Charlie Sullivan's wife, Esther, had been born to a Jewish family in Hungary. Her family had moved to the United States just prior to the outbreak of World War I. After World War II, she and her parents tried to track down relatives who'd remained there, without any luck; the Hungarian government and the Red Army had little interest in helping an American search for her Jewish relatives.
Hungary in "The Phantom Tolbukhin"Edit
Hungary contributed troops to Germany's invasion of the Soviet Union in May, 1941. While the invasion went quite well, by 1947, the Germans were relying heavily on Hungarians, Romanians and Italians to maintain the continued occupation of the Ukraine. As political officer Nikita Khruschev pointed out with delight, the Romanians and the Hungarians could not even be stationed next to each other, or they would fight.
Hungary in The Two GeorgesEdit
Hungary in The War That Came EarlyEdit
Hungary's role in the early days of the Second World War was peculiar. In October 1938, under Admiral Miklos Horthy, Regent of the Kingdom, Hungary reclaimed territory from Czechoslovakia simultaneously with Germany's invasion. While Britain and France broke all diplomatic ties with Hungary, neither did they formally declare war on her. Hungary was not a formal ally of Germany until the "big switch" of 1940, when Germany was able to broker a peace with Britain and France. With this completed, Hungary joined Germany in the war against the Soviet Union.
Hungary remained a German ally even after the British and the French left their alliance before the end of 1941. Throughout the remainder of the war, Hungarian troops fought exclusively in the Ukraine. As a consequence of the historical animosity between Hungary and Germany's other staunch ally, Romania, the German military placed German units between the Hungarian and Romanian units on the lines. However, by 1943, Germany's situation was so dire that an unreliable ally was better than no ally.
As 1943 ended, Germany and its allies were in constant retreat. In April 1944, the Committee for the Salvation of the German Nation overthrew Adolf Hitler and the Nazis, bringing the war to a halt in Europe. Hungary kept the parts of Czechoslovakia it had taken early in the war, but otherwise derived no benefit from its alliance with Germany.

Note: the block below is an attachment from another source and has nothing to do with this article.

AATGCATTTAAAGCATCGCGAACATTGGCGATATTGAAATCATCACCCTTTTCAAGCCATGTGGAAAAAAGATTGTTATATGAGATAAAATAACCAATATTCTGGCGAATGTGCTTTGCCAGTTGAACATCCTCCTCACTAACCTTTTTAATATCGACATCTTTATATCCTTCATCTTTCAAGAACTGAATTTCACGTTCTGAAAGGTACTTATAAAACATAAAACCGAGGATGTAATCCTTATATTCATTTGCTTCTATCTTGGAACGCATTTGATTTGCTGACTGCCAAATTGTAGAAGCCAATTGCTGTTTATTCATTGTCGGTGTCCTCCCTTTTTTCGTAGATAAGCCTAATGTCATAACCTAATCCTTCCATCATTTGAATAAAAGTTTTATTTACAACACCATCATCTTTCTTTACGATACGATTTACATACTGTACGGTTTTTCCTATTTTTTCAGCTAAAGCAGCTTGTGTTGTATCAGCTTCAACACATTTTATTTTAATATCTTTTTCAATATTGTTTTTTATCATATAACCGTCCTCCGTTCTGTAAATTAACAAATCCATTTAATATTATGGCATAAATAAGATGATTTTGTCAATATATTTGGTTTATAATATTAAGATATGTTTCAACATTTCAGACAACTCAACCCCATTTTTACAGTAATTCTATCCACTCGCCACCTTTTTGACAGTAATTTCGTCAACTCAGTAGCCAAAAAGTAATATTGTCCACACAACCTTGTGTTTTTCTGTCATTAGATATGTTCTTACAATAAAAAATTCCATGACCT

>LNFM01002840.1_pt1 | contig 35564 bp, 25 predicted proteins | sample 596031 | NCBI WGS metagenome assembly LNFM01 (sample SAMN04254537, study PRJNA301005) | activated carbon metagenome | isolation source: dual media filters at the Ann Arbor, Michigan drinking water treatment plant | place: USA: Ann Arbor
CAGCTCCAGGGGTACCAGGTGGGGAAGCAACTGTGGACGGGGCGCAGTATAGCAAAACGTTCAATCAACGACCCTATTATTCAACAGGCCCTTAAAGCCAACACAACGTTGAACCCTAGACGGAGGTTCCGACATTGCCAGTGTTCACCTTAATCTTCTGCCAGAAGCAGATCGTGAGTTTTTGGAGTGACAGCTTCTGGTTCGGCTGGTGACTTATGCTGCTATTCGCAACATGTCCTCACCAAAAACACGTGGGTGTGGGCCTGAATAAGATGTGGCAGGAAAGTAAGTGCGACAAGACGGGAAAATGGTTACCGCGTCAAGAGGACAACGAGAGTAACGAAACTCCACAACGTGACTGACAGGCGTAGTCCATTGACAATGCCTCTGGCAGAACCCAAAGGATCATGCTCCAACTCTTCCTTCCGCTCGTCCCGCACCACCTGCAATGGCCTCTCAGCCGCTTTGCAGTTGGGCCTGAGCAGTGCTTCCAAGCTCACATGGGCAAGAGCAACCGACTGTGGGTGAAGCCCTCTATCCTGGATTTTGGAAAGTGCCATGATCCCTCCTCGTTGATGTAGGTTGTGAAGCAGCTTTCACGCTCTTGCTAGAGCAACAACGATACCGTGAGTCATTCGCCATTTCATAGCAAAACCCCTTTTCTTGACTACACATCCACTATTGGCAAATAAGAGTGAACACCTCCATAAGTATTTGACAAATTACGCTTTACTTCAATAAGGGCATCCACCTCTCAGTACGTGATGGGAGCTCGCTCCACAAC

Hungarian communists and left-wingers fought in the Spanish Civil War on the Republican side. Chaim Weinberg befriended one of them and learned from him pungent Hungarian expressions. These Hungarians were strongly opposed to Admiral Horthy's regime, and faced an open-ended exile, since returning to Hungary would mean imprisonment or execution.
Although Hungary did not have diplomatic relations with the Race and had not been invited to attend the 1944 peace conference convened in Cairo by Fleetlord Atvar, Hungary's independence was ensured when Joachim von Ribbentrop asserted that Hungary was under German protection.
Hungary contributed troops to the Polish Front of the Race-German War of 1965. Any thought it may have had the idea of making a separate peace with the Race ended abruptly when the Germans destroyed Bucharest to punish Romania for attempting to do the same.
In October 1944, Nazi Germany secured its continued alliance with Hungary by removing its leader, Miklos Horthy, before he could secure a peace with the Soviet Union. His German-appointed successor, Ferenc Szálasi, proved as determined to hunt down the Zigeuner as Adolf Hitler was.
- Austria-Hungary for Hungary in Southern Victory and certain volumes of the Crosstime Traffic Series.
- ↑ Bombs Away, pg. 66, ebook.
- ↑ Ibid. pgs. 103-104.
- ↑ Ibid. pgs. 121.
- ↑ Fallout, loc. 4194-4232, ebook.
- ↑ Armistice, pg. 68, ebook.
- ↑ Ibid., pgs. 174-178.
- ↑ pgs. 232-237.
- ↑ Ibid., pgs. 272-276.
- ↑ Armistice, pgs. 77-80.
- ↑ Ibid., pgs. 155-157.
- ↑ Ibid., pg. 428, ebook.
- ↑ Joe Steele, pg. 266..
- ↑ Ibid., pg. 296.
- ↑ Ibid., pg. 305.
- ↑ Ibid. pg. 305.
- ↑ See, e.g., Counting Up, Counting Down, pg. 106, TPB.
- ↑ Map The Two Georges, frontispiece.
- ↑ Coup d'Etat, pg. 15, HC.
- ↑ Two Fronts, pg. 302-303.
- ↑ Last Orders, pg. 27-28.
- ↑ Ibid., pg. 199.
- ↑ Ibid., pgs. 300, 311, HC.
- ↑ Asimov's Science Fiction, September/October, 2017, Vol. 41 Nos. 9 & 10, pg. 92.